21st century warfare. We must ask what threat Wikileaks poses to our general
“social capital”, the metaphysical entity that consists of the
“norms, networks, and trust [that we rely on] for cooperation and mutual
benefit . . . [and which] has enormous potential to enable people to act in
solidarity for the sake of collective goals”? The clear answer is that it
will likely damage every element of it.

Even giving Assange and his co-leakers the benefit of any
doubt regarding their claim that Wikileaks is a force for good, instead of
promoting collective good by augmenting social capital, then, Wikileaks
promotes collective harm by depleting social capital. Keep in mind such harm is
mainly, or only, to our Western democratic societies. It does not touch other
societies that reject our systems of governance, values, and way of life.
Indeed, Wikileaks is likely to assist them.


Co-conspirators

And what does Wikileaks reveal about the moral and social
consciences of its participants? Relatively recent research shows that moral
intuition and appropriate emotional responses play a role in making decisions
that are ethically sound. Might Assange have undeveloped moral intuition and
immature emotional responses? Might the same be said of those, including in the
media, who have assisted him? Are they morally and ethically retarded? In
Assange’s case, might this be associated with his being a “computer
nerd”? He has a background as a “hacker.” That—purposely
breaking and entering by electronic means—is where someone steps over the line
into truly criminal behaviour. It is thus also where “moral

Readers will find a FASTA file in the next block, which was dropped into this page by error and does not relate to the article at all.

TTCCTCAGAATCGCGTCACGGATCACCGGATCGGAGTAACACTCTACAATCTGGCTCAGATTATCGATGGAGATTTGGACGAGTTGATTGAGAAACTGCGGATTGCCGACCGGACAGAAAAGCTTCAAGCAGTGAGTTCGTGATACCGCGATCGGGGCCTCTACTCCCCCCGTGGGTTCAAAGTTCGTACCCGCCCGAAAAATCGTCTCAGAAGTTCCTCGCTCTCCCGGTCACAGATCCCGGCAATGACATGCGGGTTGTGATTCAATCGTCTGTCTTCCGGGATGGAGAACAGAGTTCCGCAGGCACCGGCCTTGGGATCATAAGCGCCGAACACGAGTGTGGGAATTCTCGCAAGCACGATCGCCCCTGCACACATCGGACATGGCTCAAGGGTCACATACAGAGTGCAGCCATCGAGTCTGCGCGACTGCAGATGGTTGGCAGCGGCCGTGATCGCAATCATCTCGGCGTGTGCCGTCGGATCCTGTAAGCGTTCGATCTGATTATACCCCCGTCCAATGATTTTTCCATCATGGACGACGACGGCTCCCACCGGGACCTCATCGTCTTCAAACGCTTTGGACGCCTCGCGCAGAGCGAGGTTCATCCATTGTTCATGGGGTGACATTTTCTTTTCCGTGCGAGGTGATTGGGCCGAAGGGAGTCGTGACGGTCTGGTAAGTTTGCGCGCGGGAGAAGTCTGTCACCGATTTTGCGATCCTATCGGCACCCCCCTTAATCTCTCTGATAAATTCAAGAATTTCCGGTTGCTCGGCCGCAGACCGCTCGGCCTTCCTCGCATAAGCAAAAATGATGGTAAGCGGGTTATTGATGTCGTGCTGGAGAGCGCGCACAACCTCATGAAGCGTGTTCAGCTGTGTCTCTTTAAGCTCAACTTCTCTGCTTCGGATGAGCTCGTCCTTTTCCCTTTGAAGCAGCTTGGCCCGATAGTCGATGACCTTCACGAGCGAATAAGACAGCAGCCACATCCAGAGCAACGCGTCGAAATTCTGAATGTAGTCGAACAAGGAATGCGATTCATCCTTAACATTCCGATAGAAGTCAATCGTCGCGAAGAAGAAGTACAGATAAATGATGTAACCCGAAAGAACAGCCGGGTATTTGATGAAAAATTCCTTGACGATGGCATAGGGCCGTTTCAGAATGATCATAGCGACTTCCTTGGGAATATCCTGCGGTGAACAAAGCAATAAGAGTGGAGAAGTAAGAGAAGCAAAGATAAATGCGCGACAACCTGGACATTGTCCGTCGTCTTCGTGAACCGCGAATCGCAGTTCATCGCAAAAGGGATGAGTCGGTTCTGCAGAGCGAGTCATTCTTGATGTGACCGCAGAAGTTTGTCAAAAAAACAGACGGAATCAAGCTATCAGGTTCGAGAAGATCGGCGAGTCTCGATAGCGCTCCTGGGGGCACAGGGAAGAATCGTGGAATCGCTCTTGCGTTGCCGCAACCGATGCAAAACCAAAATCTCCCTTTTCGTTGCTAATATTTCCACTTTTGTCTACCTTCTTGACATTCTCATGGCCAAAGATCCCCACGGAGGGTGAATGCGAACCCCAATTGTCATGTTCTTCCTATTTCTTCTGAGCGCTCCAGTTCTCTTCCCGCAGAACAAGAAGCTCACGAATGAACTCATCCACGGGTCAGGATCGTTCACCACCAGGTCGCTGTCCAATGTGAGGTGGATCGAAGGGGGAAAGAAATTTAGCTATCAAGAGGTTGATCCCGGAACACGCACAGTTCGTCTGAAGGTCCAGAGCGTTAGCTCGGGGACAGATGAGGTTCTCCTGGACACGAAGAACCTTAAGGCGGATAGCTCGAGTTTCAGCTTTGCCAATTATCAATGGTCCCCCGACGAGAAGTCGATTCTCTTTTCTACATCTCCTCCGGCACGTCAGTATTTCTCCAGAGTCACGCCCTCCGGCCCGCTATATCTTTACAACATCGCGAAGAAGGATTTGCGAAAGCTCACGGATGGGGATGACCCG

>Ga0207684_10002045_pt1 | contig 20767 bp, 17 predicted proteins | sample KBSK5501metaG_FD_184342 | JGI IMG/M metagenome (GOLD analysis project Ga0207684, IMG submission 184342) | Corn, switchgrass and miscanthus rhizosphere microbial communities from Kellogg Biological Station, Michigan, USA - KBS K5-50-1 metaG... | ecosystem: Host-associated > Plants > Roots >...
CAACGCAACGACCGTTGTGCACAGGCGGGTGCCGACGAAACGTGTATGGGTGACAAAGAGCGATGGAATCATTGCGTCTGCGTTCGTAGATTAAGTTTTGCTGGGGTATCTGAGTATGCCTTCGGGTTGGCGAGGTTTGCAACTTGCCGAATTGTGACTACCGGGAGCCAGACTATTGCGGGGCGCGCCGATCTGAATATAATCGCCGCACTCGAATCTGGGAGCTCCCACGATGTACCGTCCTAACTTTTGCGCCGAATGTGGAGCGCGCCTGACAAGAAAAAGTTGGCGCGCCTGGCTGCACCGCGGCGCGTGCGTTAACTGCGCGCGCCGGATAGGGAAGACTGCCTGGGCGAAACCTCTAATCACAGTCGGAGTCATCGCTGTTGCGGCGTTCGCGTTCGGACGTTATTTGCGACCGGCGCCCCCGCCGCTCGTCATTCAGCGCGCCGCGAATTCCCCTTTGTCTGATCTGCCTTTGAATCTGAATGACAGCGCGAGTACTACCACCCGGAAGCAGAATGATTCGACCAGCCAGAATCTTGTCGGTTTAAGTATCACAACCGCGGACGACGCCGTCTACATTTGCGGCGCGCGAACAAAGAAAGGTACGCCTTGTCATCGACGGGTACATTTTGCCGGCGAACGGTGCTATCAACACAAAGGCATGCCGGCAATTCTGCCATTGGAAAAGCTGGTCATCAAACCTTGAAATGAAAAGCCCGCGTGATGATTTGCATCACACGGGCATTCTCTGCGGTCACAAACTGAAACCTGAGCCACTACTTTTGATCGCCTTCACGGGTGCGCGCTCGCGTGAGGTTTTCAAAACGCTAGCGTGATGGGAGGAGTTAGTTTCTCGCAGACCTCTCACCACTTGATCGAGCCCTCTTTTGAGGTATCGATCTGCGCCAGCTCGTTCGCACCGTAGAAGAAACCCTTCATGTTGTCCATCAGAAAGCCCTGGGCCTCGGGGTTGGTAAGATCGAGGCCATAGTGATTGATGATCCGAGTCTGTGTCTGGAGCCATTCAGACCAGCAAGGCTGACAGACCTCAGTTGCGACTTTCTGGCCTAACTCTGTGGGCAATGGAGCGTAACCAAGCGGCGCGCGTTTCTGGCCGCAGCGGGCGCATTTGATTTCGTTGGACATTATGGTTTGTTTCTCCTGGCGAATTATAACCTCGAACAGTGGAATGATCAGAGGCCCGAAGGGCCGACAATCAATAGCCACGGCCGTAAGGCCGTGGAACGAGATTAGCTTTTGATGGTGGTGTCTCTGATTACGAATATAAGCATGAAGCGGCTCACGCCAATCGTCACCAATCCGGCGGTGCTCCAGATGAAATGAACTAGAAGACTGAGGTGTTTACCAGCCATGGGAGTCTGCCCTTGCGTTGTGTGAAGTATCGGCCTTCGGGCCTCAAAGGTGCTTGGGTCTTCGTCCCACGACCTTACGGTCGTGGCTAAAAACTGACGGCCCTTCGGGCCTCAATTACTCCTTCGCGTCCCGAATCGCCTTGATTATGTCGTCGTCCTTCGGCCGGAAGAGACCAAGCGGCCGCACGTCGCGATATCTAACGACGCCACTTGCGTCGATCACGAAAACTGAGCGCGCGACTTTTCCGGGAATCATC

intuition” comes to an end, assuming it was present initially.

Although, we work from a basic presumption that openness
and transparency are morally and ethically sound (governments and bureaucracies
should keep this presumption more clearly in mind and act accordingly), that is
not always the case. At the very least, we need to question whether the very
openness and transparency promoted by Wikileaks is, in fact, morally and
ethically sound. In doing so, we should keep in mind that just because
something is ethically acceptable in one situation, does not mean it is
acceptable in another. A nude man at a nude beach is acceptable; a man who
exposes himself to children in playgrounds is not. Both are showing the same
“equipment”. But, as the example shows, context can determine
criminality and the presence or absence of breaches of ethics.


An ethical analysis

So, where on the spectrum from ethically justified acts to
acting criminally, even evilly, does Wikileaks belong? That depends on answers
to such questions as: Are the Wikileaks democratic progress, or just
old-fashioned gossip in cyber form? Are they something much more heinous? Is
there any ethical rationale to justify revealing what was meant to be kept
private? Certainly, just the capacity of new technology to make these
disclosures possible is not ethical justification. Avoiding serious harm that
can’t be avoided in any less harmful way would justify breaching privacy. But
the breach of privacy involved in Wikileaks does not avoid harm. It inflicts
it.

And might Wikileaks be an extreme example of trends that
are now ubiquitous in our Western societies? We are societies largely based on
moral relativism. This is the concept that there are no absolute truths with
respect to what is right or wrong. Rather, that all depends on the